It is well-known that Planned Parenthood often targets vulnerable populations such as poor Americans, placing clinics near impoverished and low-income neighborhoods. But a disturbing new trend is emerging, and the abortion giant is setting its sites on a new target demographic: college students.
At the North Carolina Family Policy Council website, Mary Summa lays out the developing business model: “Currently,” she writes, “an astounding 34 percent of abortions are procured by women between the ages of 20 and 24! (North Carolina statistics from 2014 reveal that 31.5 percent of all abortions occurred in this age range (6,665 of 21,129 abortions). In an attempt to capture this market nationwide, Planned Parenthood began placing clinics near college campuses.
“In 2012,” Summa notes, “Students for Life studied over 3000 zip codes where college campuses are located. Nearly 79 percent of Planned Parenthood clinics were within walking distance of at least one college campus.”
Summa notes that while not all of these clinics perform abortions, “all Planned Parenthood clinics that don’t perform abortions either refer to facilities that perform abortions, schedule abortions, or provide chemical abortion pills.”
Planned Parenthood has always worked to encourage pro-abortion student groups on college campuses, but recent signs point to an increasingly aggressive campaign to bring abortions to college campuses. In the past few years, at least one Planned Parenthood college organization has turned advocacy into action. In March 2016, the Student Senate at the University of California, Berkeley approved a bill to bring an abortion clinic to the school’s campus. Those abortions, according to the resolution, would be provided free of charge to the students because, as the sponsor is quoted, “Health is a right not a privilege. […] The university should be providing this right to all students.” That bill was authored by the two co-directors of “Students United for Reproductive Justice,” Berkeley’s Planned Parenthood Generation Action organization.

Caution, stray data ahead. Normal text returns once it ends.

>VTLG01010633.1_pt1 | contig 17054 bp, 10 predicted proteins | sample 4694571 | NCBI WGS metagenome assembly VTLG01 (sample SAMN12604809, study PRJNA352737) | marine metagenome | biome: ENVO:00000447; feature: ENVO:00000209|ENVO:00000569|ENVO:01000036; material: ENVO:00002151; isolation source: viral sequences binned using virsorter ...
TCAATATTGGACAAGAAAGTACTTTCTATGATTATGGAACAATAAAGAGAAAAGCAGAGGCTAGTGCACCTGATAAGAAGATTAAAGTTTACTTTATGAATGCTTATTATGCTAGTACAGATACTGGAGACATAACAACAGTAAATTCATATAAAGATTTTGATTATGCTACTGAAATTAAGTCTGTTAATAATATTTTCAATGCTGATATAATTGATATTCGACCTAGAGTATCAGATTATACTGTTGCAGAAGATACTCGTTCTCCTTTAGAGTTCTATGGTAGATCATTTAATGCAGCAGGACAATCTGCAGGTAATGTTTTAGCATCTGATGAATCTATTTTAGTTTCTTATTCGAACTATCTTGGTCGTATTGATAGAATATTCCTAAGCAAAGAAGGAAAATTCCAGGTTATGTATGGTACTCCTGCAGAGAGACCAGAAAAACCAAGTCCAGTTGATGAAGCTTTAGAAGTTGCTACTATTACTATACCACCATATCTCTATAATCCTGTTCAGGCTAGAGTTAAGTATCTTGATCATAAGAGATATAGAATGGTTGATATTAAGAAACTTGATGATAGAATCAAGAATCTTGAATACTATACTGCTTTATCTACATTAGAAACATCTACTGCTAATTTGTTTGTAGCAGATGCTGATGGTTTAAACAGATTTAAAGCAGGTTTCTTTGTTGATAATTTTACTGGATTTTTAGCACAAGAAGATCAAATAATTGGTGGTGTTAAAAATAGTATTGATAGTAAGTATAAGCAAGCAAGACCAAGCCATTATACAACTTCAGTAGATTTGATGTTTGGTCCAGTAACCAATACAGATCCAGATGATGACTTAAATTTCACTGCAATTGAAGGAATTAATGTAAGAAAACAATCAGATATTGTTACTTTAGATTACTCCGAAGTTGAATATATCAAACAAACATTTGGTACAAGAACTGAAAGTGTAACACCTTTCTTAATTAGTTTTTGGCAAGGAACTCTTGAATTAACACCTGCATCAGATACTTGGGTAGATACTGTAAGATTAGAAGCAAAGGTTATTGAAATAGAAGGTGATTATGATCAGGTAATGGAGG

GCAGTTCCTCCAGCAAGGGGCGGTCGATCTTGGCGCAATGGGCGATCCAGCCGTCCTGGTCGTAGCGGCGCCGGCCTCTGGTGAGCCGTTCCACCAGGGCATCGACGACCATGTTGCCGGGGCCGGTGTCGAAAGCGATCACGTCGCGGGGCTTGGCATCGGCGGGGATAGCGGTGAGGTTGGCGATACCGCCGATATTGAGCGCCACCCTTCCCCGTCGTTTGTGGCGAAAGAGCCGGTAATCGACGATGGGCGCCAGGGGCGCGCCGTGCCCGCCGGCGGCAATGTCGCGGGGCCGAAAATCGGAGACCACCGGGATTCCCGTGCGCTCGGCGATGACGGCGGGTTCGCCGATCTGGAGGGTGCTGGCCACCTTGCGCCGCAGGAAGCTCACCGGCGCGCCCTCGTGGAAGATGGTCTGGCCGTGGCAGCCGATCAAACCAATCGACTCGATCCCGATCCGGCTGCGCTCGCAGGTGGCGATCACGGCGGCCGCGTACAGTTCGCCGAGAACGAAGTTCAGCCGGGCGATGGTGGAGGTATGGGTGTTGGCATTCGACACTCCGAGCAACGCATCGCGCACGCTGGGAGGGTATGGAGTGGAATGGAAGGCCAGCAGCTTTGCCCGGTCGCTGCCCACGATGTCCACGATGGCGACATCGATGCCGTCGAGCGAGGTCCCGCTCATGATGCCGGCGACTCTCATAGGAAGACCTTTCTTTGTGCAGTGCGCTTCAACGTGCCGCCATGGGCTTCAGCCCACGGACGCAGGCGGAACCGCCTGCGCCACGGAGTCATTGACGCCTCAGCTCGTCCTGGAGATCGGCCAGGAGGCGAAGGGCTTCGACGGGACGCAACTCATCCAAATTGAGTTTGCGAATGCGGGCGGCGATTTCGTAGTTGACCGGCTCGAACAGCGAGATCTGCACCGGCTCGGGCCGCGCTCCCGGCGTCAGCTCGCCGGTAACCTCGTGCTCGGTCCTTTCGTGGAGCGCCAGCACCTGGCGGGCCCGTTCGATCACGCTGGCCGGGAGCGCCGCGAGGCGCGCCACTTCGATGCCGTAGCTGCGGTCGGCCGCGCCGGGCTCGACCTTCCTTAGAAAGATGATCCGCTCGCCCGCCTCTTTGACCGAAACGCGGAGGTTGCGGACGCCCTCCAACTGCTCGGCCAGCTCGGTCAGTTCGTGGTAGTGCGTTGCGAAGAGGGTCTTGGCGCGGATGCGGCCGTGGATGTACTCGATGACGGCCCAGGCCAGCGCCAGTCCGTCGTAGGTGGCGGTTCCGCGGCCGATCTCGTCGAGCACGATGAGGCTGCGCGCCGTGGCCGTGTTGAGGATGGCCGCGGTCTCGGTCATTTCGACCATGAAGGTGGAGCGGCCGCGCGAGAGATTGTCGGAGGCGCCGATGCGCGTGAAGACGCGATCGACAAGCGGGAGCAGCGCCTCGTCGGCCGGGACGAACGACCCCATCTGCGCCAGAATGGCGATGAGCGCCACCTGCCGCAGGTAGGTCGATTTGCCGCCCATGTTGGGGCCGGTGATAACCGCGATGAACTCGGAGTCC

And the pressure continues to mount there. In March, the same month the Student Senate passed their resolution, Berkeley’s Graduate Assembly passed a similar opinion. In September of 2016, the City of Berkeley formally requested that the University provide an abortion clinic on campus. At the writing date of this article’s publication, the University has refused.
Summa notes that one way to turn back this troubling tide is to “support legislation that prohibits institutions of higher learning that accept government funding from facilitating or performing surgical abortions or administering chemical abortions in campus health centers.” Activists can also “work to promote a culture of life on college campuses though Students for LIfe groups and involvement by community-based pro-life organizations on campus.”